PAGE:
by Joelle Steele
There is no flower more beautiful, more magnificent than the orchid. The numerous genera in the family Orchidaceae originate primarily in the tropical and subtropical areas of Asia, Africa, South America, and the South Pacific islands although there are some epiphytic genera found at high altitudes in cool conditions as well.
The orchid genera we encounter most frequently in the interiorscape are: Cattleya (Corsage orchid) (pronounced cat'-lay-uh), Phalaenopsis (Moth orchid), Paphiopedilum (Lady slipper orchid), Dendrobium, and Cymbidium.
There are many other orchids that are commercially available, however, it would take too much room to list them all and the ones I just listed are available almost everywhere.
Contrary to popular belief, orchids do not require greenhouse conditions to bloom and thrive. Normal daytime temperatures in the range of 65 to 75 degrees F is just fine and night time should be about 10 to 15 degrees lower but not less than about 55 degrees F. Most air-conditioning systems provide adequate temperature conditions.
Light is important, especially for species with pseudobulbs (swollen stems that store food and water). They require about 1,500fc or more for at least five or six hours per day in order to bloom. Most orchids can bloom and do well with 10 to 15 hours of moderate light.
In general it is best to water with tepid water and keep the soil or bark moist but never soaking wet as the roots will rot, particularly those of the epiphytic species. A tray of gravel partially filled with water will help maintain the humidity required by your orchid. As a rule the orchids with pseudobulbs should be watered more frequently when they are bloom. With most species you should cut back the water once the orchid has finished flowering.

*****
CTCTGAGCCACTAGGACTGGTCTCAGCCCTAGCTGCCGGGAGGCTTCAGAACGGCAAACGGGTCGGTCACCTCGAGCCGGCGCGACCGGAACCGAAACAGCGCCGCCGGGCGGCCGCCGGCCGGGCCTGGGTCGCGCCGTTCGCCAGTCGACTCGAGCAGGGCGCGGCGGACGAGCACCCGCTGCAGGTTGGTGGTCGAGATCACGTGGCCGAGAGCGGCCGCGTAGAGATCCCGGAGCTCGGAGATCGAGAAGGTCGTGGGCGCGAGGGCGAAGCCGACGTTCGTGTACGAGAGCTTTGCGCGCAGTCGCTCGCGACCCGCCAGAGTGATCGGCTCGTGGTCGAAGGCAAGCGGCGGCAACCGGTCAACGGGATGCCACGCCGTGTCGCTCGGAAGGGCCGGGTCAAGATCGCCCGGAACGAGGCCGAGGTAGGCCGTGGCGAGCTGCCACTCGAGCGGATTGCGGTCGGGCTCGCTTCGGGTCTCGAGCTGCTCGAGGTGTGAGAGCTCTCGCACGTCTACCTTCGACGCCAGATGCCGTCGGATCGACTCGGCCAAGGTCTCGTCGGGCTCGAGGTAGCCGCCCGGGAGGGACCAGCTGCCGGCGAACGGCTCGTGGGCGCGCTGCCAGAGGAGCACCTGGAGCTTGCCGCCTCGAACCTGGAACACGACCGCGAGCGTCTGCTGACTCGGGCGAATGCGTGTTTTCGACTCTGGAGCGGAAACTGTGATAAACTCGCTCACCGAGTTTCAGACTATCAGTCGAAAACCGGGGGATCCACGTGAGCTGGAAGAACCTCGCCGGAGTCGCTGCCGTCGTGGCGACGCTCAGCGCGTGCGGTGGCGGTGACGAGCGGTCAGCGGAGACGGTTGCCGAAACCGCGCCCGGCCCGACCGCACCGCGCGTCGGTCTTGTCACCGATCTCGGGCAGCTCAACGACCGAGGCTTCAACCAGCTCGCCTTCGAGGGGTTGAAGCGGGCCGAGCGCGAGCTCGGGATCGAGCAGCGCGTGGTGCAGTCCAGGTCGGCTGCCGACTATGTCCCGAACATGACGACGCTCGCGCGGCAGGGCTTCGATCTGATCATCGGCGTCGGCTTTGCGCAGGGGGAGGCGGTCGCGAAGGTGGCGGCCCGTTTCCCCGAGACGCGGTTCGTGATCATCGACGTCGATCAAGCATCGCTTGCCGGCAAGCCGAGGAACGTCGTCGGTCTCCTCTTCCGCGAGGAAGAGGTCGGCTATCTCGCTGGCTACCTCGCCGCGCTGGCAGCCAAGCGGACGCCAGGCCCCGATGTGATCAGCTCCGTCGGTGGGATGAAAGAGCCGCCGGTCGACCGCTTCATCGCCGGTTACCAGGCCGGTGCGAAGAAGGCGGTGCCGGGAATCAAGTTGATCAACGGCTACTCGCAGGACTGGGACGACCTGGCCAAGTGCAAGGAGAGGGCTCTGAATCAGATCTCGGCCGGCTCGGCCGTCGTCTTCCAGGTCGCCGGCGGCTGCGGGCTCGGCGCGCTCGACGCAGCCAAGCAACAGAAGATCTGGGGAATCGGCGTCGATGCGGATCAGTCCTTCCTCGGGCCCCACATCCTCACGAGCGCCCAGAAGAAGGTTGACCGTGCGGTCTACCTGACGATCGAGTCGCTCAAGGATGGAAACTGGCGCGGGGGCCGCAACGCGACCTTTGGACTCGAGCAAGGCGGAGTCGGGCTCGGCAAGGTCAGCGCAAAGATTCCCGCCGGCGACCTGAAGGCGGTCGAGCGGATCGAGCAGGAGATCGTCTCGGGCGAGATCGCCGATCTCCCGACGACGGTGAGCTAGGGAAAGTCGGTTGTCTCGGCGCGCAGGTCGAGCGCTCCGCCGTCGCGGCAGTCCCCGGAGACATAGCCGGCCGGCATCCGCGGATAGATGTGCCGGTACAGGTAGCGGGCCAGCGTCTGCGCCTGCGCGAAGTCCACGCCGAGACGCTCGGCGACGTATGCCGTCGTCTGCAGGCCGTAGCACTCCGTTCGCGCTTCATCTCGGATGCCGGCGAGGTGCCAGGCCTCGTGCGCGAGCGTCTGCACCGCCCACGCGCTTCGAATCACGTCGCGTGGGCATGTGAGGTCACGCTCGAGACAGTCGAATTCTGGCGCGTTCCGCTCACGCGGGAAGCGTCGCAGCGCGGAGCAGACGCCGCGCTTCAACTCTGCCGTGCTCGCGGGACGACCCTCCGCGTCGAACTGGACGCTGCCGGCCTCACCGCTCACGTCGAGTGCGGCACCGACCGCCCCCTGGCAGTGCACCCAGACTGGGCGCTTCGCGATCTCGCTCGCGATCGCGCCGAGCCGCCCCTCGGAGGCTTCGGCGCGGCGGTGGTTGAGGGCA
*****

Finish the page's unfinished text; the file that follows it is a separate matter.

The media in which your orchid is potted will vary according to the original grower and the individual needs of each species. Osmunda fiber or ground bark are excellent for epiphytic varieties but some species require shredded fir bark and peat for better water retention.
When feeding your orchids try not to get carried away. There are several commercial fertilizers just for orchids and you should use them and follow the directions on the bottle, box, or tub. If you orchids are growing in bark they may be nitrogen deficient and a supplemental liquid nitrogen fertilizer may be necessary.
Brown spots on leaves are caused by too much direct sun and are not usually caused by disease. But, if your orchid has not been in direct sun you should suspect trouble and isolate it or discard it. Yellow leaves usually occur from overwatering or too much sun though there are some species which are deciduous. If the leaves or flowers appear to be wilting prematurely it could be due to overwatering or insufficient light or a combination of the two.
The flowers on orchids can last for several days or several weeks depending on the species so don't panic if your plant appears to be "spent" in two weeks. It may just be that particular species. Before you buy that gorgeous lavender and fuchsia orchid about which you know absolutely nothing, ask your grower for specifics on its care and the longevity of the flowers. If you grower gives you general information, buy a detailed book on the care of orchids. A detailed source is a worthwhile investment if you use orchids regularly as color accents in your interiorscapes.
SELECTING & TRANSPORTING AN ORCHID
When you purchase an orchid look for one that has many buds and only one or two flowers open. Do not ignore the condition of the leaves or the roots. The leaves should be, for the majority of species, sturdy and true to their color, whatever that may be. And there are some orchid leaves that are variegated or are silvery grey-green in color, etc.
Transport your orchid carefully and be sure that the spike is securely attached to the wire or bamboo support. Do not leave orchids in your hot van or car for more than an hour, especially if they are not moist. They may appear fine when you install them but could drop their buds or flowers within forty-eight hours.
This article last updated: 05/19/1993.